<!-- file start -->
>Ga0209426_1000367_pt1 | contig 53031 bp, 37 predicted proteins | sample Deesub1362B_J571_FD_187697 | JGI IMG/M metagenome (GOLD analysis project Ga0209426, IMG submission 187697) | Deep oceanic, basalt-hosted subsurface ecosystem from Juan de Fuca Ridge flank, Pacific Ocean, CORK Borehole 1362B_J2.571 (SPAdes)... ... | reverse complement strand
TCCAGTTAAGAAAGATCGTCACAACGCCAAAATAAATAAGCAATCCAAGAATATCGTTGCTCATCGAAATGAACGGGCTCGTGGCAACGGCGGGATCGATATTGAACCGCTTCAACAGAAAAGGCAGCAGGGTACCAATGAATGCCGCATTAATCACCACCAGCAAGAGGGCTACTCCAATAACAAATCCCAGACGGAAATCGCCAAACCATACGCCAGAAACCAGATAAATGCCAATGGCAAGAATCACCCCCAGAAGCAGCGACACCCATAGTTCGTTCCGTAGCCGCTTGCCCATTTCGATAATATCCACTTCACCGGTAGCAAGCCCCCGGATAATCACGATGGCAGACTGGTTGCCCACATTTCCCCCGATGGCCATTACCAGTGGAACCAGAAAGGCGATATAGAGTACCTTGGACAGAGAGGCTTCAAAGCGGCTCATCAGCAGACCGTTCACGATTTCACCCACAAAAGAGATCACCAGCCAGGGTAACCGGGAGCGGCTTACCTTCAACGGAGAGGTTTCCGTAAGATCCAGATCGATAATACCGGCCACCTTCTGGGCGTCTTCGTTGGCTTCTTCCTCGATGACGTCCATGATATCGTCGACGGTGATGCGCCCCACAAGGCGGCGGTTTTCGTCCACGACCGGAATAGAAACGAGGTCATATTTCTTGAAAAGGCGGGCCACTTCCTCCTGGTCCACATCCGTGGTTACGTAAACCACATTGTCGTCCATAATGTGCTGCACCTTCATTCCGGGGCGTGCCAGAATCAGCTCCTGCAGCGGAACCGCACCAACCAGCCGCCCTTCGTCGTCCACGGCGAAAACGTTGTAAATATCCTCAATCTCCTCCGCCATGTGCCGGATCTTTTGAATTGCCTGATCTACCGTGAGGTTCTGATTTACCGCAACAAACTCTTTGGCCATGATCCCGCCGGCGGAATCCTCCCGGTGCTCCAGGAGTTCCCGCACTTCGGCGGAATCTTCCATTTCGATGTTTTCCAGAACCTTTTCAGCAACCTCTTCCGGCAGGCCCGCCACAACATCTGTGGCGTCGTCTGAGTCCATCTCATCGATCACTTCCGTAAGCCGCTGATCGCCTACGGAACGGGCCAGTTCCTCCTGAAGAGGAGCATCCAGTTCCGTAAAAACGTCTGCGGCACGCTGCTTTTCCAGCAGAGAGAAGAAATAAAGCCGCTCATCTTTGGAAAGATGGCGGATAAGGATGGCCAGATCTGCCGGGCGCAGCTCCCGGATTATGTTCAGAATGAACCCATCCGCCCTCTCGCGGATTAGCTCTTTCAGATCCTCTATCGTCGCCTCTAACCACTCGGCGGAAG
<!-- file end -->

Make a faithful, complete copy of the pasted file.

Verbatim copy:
>Ga0209426_1000367_pt1 | contig 53031 bp, 37 predicted proteins | sample Deesub1362B_J571_FD_187697 | JGI IMG/M metagenome (GOLD analysis project Ga0209426, IMG submission 187697) | Deep oceanic, basalt-hosted subsurface ecosystem from Juan de Fuca Ridge flank, Pacific Ocean, CORK Borehole 1362B_J2.571 (SPAdes)... ... | reverse complement strand
TCCAGTTAAGAAAGATCGTCACAACGCCAAAATAAATAAGCAATCCAAGAATATCGTTGCTCATCGAAATGAACGGGCTCGTGGCAACGGCGGGATCGATATTGAACCGCTTCAACAGAAAAGGCAGCAGGGTACCAATGAATGCCGCATTAATCACCACCAGCAAGAGGGCTACTCCAATAACAAATCCCAGACGGAAATCGCCAAACCATACGCCAGAAACCAGATAAATGCCAATGGCAAGAATCACCCCCAGAAGCAGCGACACCCATAGTTCGTTCCGTAGCCGCTTGCCCATTTCGATAATATCCACTTCACCGGTAGCAAGCCCCCGGATAATCACGATGGCAGACTGGTTGCCCACATTTCCCCCGATGGCCATTACCAGTGGAACCAGAAAGGCGATATAGAGTACCTTGGACAGAGAGGCTTCAAAGCGGCTCATCAGCAGACCGTTCACGATTTCACCCACAAAAGAGATCACCAGCCAGGGTAACCGGGAGCGGCTTACCTTCAACGGAGAGGTTTCCGTAAGATCCAGATCGATAATACCGGCCACCTTCTGGGCGTCTTCGTTGGCTTCTTCCTCGATGACGTCCATGATATCGTCGACGGTGATGCGCCCCACAAGGCGGCGGTTTTCGTCCACGACCGGAATAGAAACGAGGTCATATTTCTTGAAAAGGCGGGCCACTTCCTCCTGGTCCACATCCGTGGTTACGTAAACCACATTGTCGTCCATAATGTGCTGCACCTTCATTCCGGGGCGTGCCAGAATCAGCTCCTGCAGCGGAACCGCACCAACCAGCCGCCCTTCGTCGTCCACGGCGAAAACGTTGTAAATATCCTCAATCTCCTCCGCCATGTGCCGGATCTTTTGAATTGCCTGATCTACCGTGAGGTTCTGATTTACCGCAACAAACTCTTTGGCCATGATCCCGCCGGCGGAATCCTCCCGGTGCTCCAGGAGTTCCCGCACTTCGGCGGAATCTTCCATTTCGATGTTTTCCAGAACCTTTTCAGCAACCTCTTCCGGCAGGCCCGCCACAACATCTGTGGCGTCGTCTGAGTCCATCTCATCGATCACTTCCGTAAGCCGCTGATCGCCTACGGAACGGGCCAGTTCCTCCTGAAGAGGAGCATCCAGTTCCGTAAAAACGTCTGCGGCACGCTGCTTTTCCAGCAGAGAGAAGAAATAAAGCCGCTCATCTTTGGAAAGATGGCGGATAAGGATGGCCAGATCTGCCGGGCGCAGCTCCCGGATTATGTTCAGAATGAACCCATCCGCCCTCTCGCGGATTAGCTCTTTCAGATCCTCTATCGTCGCCTCTAACCACTCGGCGGAAG